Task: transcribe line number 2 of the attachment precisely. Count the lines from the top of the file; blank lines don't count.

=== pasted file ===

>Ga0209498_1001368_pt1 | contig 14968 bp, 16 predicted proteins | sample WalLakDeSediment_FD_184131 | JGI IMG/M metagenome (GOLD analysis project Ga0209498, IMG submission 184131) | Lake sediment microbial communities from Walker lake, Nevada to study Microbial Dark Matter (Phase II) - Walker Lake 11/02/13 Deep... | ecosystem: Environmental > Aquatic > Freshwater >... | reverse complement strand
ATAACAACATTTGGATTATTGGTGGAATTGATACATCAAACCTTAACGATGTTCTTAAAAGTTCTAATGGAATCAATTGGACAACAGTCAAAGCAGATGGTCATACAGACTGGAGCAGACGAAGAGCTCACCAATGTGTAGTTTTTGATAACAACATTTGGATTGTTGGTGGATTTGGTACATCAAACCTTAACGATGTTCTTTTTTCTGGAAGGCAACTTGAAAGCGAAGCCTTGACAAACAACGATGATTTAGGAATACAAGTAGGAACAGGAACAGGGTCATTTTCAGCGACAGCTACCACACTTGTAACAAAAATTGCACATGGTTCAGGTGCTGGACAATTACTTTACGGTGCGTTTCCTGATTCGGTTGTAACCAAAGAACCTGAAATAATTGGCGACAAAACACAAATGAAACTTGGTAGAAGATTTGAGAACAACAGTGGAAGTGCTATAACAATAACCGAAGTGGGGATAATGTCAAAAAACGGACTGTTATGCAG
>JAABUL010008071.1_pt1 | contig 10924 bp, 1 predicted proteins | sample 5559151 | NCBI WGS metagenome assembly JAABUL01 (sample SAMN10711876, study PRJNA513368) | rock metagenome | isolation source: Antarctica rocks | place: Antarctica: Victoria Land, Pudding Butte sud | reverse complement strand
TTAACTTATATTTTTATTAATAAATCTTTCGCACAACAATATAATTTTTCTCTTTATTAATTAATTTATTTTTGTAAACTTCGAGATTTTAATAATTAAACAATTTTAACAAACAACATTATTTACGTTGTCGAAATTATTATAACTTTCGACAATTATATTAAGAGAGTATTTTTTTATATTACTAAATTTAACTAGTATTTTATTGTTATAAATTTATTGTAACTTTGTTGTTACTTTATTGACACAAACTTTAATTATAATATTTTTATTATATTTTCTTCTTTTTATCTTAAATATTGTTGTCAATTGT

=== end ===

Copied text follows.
ATAACAACATTTGGATTATTGGTGGAATTGATACATCAAACCTTAACGATGTTCTTAAAAGTTCTAATGGAATCAATTGGACAACAGTCAAAGCAGATGGTCATACAGACTGGAGCAGACGAAGAGCTCACCAATGTGTAGTTTTTGATAACAACATTTGGATTGTTGGTGGATTTGGTACATCAAACCTTAACGATGTTCTTTTTTCTGGAAGGCAACTTGAAAGCGAAGCCTTGACAAACAACGATGATTTAGGAATACAAGTAGGAACAGGAACAGGGTCATTTTCAGCGACAGCTACCACACTTGTAACAAAAATTGCACATGGTTCAGGTGCTGGACAATTACTTTACGGTGCGTTTCCTGATTCGGTTGTAACCAAAGAACCTGAAATAATTGGCGACAAAACACAAATGAAACTTGGTAGAAGATTTGAGAACAACAGTGGAAGTGCTATAACAATAACCGAAGTGGGGATAATGTCAAAAAACGGACTGTTATGCAG